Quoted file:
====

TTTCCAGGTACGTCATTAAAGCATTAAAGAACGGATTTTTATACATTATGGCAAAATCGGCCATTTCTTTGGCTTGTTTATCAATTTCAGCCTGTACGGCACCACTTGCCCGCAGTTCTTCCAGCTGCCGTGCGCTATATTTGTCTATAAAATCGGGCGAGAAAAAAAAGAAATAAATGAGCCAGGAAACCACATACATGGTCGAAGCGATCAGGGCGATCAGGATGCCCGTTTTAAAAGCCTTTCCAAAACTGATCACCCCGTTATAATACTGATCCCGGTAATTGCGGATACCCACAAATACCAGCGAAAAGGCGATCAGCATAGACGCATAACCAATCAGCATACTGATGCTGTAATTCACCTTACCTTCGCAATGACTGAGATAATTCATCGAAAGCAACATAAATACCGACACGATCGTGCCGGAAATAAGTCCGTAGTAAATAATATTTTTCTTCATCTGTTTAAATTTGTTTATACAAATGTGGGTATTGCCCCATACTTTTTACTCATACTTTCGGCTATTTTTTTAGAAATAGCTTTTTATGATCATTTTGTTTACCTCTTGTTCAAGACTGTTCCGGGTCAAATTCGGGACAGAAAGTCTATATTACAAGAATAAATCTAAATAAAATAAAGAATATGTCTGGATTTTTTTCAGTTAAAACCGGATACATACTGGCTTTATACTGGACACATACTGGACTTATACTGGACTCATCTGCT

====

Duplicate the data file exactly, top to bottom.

TTTCCAGGTACGTCATTAAAGCATTAAAGAACGGATTTTTATACATTATGGCAAAATCGGCCATTTCTTTGGCTTGTTTATCAATTTCAGCCTGTACGGCACCACTTGCCCGCAGTTCTTCCAGCTGCCGTGCGCTATATTTGTCTATAAAATCGGGCGAGAAAAAAAAGAAATAAATGAGCCAGGAAACCACATACATGGTCGAAGCGATCAGGGCGATCAGGATGCCCGTTTTAAAAGCCTTTCCAAAACTGATCACCCCGTTATAATACTGATCCCGGTAATTGCGGATACCCACAAATACCAGCGAAAAGGCGATCAGCATAGACGCATAACCAATCAGCATACTGATGCTGTAATTCACCTTACCTTCGCAATGACTGAGATAATTCATCGAAAGCAACATAAATACCGACACGATCGTGCCGGAAATAAGTCCGTAGTAAATAATATTTTTCTTCATCTGTTTAAATTTGTTTATACAAATGTGGGTATTGCCCCATACTTTTTACTCATACTTTCGGCTATTTTTTTAGAAATAGCTTTTTATGATCATTTTGTTTACCTCTTGTTCAAGACTGTTCCGGGTCAAATTCGGGACAGAAAGTCTATATTACAAGAATAAATCTAAATAAAATAAAGAATATGTCTGGATTTTTTTCAGTTAAAACCGGATACATACTGGCTTTATACTGGACACATACTGGACTTATACTGGACTCATCTGCT